asmaiftikhar 5 years ago from Pakistan

that is interesting hub and full of information.Keep it up


Hunbbel Meer profile image

Hunbbel Meer 5 years ago from Karachi, Pakistan. Author

@Paradise7: I am currently a part-time English teacher in a Secondary school :) Thank you for your kind and sweet words :) I always appreciate your comments


Hunbbel Meer profile image

Hunbbel Meer 5 years ago from Karachi, Pakistan. Author

@Asmaiftikhar: Thank you for stopping by and share your thoughts. More of such hubs are on their way, I hope you'll like them too :)


Sneha Sunny profile image

Sneha Sunny 5 years ago from India

that was really very helpful.... I always get confused at using advice and advise.... Thanks a lot... :-)


Hunbbel Meer profile image

Hunbbel Meer 5 years ago from Karachi, Pakistan. Author

@Sneha: You are very welcome. I am glad that my little effort proved helpful to you :)


Sueswan 5 years ago

I get confused with affect and effect.

Tell me if I have it right now.

The information you provided has affected my mind in a postive way.

Your grammar lesson is very effective.

Voted up and awesome.


Hunbbel Meer profile image

Hunbbel Meer 5 years ago from Karachi, Pakistan. Author

@Sueswan: You are absolutely spot on my friend - absolutely correct :)

I am feeling so happy that you got your problem solved because of my little tutorial. Have a blessed day and thanks for the votes :)


Deborah-Diane profile image

Deborah-Diane 5 years ago from Orange County, California

Your article touches on some common confusions. It will be a big help to lots of people!


SheliaKay profile image

SheliaKay 5 years ago from Marietta, Ohio..... but born and raised in Northern Ohio on Lake Erie

English is my only language, and those words have always confused me. Thanks for the Hub, it's very helpful


Vinaya Ghimire profile image

Vinaya Ghimire 5 years ago from Nepal

English is my second language, and I'm always eager to learn. Thanks for this useful article.


lhchan profile image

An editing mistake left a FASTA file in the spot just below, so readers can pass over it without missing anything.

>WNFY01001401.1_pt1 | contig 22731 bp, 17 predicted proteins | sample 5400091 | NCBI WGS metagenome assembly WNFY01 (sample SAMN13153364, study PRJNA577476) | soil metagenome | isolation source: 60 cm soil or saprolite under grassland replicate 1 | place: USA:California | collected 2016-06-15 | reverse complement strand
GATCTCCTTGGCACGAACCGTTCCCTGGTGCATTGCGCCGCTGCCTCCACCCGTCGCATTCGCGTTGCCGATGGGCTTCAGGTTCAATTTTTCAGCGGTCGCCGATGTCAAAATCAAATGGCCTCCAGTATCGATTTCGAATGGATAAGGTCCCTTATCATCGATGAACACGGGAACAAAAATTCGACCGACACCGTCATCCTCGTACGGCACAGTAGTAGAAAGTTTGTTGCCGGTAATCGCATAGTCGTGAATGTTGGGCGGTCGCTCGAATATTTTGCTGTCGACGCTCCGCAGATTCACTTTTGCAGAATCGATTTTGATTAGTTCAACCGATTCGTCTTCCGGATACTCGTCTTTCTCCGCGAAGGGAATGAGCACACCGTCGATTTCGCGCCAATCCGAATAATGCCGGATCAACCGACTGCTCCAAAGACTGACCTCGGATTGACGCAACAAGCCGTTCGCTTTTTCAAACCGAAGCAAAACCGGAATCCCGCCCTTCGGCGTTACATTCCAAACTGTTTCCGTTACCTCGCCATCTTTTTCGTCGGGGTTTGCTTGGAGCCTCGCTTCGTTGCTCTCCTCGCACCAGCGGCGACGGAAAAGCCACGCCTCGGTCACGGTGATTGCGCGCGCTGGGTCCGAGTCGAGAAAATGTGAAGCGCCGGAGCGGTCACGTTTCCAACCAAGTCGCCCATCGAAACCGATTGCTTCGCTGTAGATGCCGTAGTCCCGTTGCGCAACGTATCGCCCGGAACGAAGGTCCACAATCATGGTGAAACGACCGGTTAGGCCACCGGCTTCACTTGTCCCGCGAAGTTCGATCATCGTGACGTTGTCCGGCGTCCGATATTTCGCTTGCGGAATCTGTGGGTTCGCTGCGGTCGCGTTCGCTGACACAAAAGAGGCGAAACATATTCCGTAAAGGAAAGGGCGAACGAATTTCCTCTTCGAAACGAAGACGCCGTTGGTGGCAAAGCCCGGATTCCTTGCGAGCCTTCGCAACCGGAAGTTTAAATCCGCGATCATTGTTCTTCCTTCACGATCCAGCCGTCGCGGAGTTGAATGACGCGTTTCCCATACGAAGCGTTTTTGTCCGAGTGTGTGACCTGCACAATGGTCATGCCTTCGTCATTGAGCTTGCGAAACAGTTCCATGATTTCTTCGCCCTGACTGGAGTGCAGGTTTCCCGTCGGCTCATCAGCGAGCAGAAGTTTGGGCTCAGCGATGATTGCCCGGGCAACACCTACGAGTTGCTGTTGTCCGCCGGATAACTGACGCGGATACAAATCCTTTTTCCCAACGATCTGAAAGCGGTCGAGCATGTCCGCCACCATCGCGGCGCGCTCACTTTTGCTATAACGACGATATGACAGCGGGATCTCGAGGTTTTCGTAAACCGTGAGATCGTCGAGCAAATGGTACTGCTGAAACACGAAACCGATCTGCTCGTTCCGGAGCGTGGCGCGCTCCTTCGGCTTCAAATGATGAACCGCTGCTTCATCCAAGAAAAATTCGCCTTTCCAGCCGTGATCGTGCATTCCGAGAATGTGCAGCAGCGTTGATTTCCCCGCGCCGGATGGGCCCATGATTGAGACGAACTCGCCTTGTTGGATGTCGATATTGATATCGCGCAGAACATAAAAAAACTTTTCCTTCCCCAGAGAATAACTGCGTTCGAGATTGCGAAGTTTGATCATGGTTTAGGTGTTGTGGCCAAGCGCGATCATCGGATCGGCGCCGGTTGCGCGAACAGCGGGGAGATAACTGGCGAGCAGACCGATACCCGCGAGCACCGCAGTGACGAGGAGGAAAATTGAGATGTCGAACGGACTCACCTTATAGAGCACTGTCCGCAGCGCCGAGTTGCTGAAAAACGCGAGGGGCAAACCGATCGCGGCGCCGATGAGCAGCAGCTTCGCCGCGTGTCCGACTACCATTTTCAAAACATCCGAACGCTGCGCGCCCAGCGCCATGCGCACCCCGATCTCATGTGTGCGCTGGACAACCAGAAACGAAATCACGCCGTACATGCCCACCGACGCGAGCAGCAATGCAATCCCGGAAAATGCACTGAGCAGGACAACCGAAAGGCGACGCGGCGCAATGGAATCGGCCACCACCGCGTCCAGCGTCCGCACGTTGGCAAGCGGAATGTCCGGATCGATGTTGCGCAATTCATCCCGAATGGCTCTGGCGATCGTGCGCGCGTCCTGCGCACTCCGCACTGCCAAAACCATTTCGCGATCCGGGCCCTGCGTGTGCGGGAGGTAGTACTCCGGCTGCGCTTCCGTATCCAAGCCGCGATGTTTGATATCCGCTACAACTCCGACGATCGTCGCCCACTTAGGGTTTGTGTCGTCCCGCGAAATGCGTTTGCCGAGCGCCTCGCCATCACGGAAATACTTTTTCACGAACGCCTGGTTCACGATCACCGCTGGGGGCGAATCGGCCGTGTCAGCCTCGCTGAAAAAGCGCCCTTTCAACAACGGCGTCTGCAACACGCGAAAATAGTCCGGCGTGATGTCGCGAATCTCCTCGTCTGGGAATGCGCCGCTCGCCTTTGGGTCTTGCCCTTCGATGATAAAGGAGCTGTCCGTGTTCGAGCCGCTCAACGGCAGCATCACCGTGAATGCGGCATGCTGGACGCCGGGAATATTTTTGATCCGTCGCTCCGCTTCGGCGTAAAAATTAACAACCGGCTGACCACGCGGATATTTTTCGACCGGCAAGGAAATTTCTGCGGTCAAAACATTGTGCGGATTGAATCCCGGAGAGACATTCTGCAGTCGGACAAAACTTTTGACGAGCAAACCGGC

lhchan 5 years ago

Vote up, I can clearly understand with the example given. Thanks for the hub.


Hunbbel Meer profile image

Hunbbel Meer 5 years ago from Karachi, Pakistan. Author

@Vinaya: I am glad you enjoyed it :)


Hunbbel Meer profile image

Hunbbel Meer 5 years ago from Karachi, Pakistan. Author

@Ihchan: It is good to know that my little effort helped you. Thanks for stopping by and for your votes :)


Gypsy Willow profile image

Gypsy Willow 5 years ago from Lake Tahoe Nevada USA , Wales UK and Taupo New Zealand

Excellent examples! You are better at explaining than I would be and English is my main language! Well done!


ajayshah2005 profile image

ajayshah2005 5 years ago from Mid Asia

Great! I never got time in seeing the dictionary and finding out the meaning of these confusing words. But, you mentioned all of them! Thanks!


marwan asmar profile image

marwan asmar 5 years ago from Amman, Jordan

Life is confusion! The English language confuses, but isn't this what makes it so interesting, keeping on the move of discovery


Twilight Lawns profile image

Twilight Lawns 3 years ago from Norbury-sur-Mer, Surrey, England. U.K.

I loved the hub, as I am quite OCD about language, spelling, pronunciation and punctuation, but I have a feeling that you have moved on because all of your comments and replies are from two years ago.